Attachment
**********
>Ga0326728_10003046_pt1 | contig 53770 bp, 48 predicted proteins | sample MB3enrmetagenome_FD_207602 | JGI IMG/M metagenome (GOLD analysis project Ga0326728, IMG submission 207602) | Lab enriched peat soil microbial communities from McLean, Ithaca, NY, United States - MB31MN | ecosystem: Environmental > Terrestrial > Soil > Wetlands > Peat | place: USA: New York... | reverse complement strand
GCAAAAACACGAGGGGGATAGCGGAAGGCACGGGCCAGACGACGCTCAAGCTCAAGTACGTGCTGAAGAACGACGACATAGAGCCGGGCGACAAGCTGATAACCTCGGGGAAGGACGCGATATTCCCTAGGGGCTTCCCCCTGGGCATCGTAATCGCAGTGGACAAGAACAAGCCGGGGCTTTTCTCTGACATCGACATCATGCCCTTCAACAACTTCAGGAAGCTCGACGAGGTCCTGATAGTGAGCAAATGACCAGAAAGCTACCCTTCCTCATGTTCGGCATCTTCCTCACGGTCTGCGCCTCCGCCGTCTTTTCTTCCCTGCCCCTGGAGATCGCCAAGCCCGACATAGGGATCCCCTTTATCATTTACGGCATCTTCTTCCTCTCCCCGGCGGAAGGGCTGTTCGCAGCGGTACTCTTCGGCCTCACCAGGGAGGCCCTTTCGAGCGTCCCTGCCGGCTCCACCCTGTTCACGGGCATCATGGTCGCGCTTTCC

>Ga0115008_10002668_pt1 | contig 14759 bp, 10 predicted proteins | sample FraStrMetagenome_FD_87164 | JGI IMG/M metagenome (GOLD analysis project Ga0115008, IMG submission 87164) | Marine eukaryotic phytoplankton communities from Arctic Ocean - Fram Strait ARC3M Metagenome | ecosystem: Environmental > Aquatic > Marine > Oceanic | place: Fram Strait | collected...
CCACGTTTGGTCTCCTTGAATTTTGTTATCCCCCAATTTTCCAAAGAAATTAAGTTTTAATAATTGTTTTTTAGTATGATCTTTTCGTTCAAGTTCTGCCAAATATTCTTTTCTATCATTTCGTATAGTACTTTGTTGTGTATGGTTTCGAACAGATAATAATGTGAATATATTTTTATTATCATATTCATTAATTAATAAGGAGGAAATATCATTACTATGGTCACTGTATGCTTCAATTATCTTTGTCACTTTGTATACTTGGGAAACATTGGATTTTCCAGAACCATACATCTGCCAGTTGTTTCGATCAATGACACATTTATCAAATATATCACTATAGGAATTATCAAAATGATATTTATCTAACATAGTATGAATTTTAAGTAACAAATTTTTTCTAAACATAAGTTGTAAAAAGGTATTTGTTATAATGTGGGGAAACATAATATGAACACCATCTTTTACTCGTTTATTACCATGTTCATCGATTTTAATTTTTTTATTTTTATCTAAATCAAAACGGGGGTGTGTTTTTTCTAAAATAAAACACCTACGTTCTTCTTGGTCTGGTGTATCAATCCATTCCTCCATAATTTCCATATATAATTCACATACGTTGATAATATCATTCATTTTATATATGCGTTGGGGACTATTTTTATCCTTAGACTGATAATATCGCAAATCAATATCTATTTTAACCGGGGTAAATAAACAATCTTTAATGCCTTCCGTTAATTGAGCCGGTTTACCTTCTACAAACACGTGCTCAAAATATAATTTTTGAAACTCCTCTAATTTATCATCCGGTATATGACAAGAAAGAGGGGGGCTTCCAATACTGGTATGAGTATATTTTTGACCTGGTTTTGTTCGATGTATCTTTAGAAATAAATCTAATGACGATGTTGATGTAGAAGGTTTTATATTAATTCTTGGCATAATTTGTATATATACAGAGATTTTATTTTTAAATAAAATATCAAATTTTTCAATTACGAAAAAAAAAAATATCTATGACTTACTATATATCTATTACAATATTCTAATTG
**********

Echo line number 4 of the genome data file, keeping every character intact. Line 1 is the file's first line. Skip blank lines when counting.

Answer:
CCACGTTTGGTCTCCTTGAATTTTGTTATCCCCCAATTTTCCAAAGAAATTAAGTTTTAATAATTGTTTTTTAGTATGATCTTTTCGTTCAAGTTCTGCCAAATATTCTTTTCTATCATTTCGTATAGTACTTTGTTGTGTATGGTTTCGAACAGATAATAATGTGAATATATTTTTATTATCATATTCATTAATTAATAAGGAGGAAATATCATTACTATGGTCACTGTATGCTTCAATTATCTTTGTCACTTTGTATACTTGGGAAACATTGGATTTTCCAGAACCATACATCTGCCAGTTGTTTCGATCAATGACACATTTATCAAATATATCACTATAGGAATTATCAAAATGATATTTATCTAACATAGTATGAATTTTAAGTAACAAATTTTTTCTAAACATAAGTTGTAAAAAGGTATTTGTTATAATGTGGGGAAACATAATATGAACACCATCTTTTACTCGTTTATTACCATGTTCATCGATTTTAATTTTTTTATTTTTATCTAAATCAAAACGGGGGTGTGTTTTTTCTAAAATAAAACACCTACGTTCTTCTTGGTCTGGTGTATCAATCCATTCCTCCATAATTTCCATATATAATTCACATACGTTGATAATATCATTCATTTTATATATGCGTTGGGGACTATTTTTATCCTTAGACTGATAATATCGCAAATCAATATCTATTTTAACCGGGGTAAATAAACAATCTTTAATGCCTTCCGTTAATTGAGCCGGTTTACCTTCTACAAACACGTGCTCAAAATATAATTTTTGAAACTCCTCTAATTTATCATCCGGTATATGACAAGAAAGAGGGGGGCTTCCAATACTGGTATGAGTATATTTTTGACCTGGTTTTGTTCGATGTATCTTTAGAAATAAATCTAATGACGATGTTGATGTAGAAGGTTTTATATTAATTCTTGGCATAATTTGTATATATACAGAGATTTTATTTTTAAATAAAATATCAAATTTTTCAATTACGAAAAAAAAAAATATCTATGACTTACTATATATCTATTACAATATTCTAATTG